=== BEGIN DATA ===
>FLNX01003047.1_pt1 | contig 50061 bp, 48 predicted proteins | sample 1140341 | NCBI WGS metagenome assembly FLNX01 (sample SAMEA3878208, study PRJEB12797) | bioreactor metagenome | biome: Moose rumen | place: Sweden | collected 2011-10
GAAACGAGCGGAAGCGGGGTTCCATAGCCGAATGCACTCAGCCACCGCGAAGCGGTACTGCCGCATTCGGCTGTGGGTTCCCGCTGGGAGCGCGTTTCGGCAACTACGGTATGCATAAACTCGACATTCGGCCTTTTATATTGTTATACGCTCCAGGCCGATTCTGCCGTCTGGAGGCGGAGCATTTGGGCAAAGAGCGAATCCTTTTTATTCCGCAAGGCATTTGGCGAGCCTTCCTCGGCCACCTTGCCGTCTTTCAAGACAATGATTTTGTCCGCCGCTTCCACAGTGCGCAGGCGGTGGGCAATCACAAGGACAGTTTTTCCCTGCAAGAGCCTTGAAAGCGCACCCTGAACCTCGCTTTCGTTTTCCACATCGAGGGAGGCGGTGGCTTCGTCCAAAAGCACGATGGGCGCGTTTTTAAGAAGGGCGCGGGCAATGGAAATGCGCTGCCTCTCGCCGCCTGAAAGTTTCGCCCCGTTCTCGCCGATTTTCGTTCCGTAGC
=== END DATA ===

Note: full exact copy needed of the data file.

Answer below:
>FLNX01003047.1_pt1 | contig 50061 bp, 48 predicted proteins | sample 1140341 | NCBI WGS metagenome assembly FLNX01 (sample SAMEA3878208, study PRJEB12797) | bioreactor metagenome | biome: Moose rumen | place: Sweden | collected 2011-10
GAAACGAGCGGAAGCGGGGTTCCATAGCCGAATGCACTCAGCCACCGCGAAGCGGTACTGCCGCATTCGGCTGTGGGTTCCCGCTGGGAGCGCGTTTCGGCAACTACGGTATGCATAAACTCGACATTCGGCCTTTTATATTGTTATACGCTCCAGGCCGATTCTGCCGTCTGGAGGCGGAGCATTTGGGCAAAGAGCGAATCCTTTTTATTCCGCAAGGCATTTGGCGAGCCTTCCTCGGCCACCTTGCCGTCTTTCAAGACAATGATTTTGTCCGCCGCTTCCACAGTGCGCAGGCGGTGGGCAATCACAAGGACAGTTTTTCCCTGCAAGAGCCTTGAAAGCGCACCCTGAACCTCGCTTTCGTTTTCCACATCGAGGGAGGCGGTGGCTTCGTCCAAAAGCACGATGGGCGCGTTTTTAAGAAGGGCGCGGGCAATGGAAATGCGCTGCCTCTCGCCGCCTGAAAGTTTCGCCCCGTTCTCGCCGATTTTCGTTCCGTAGC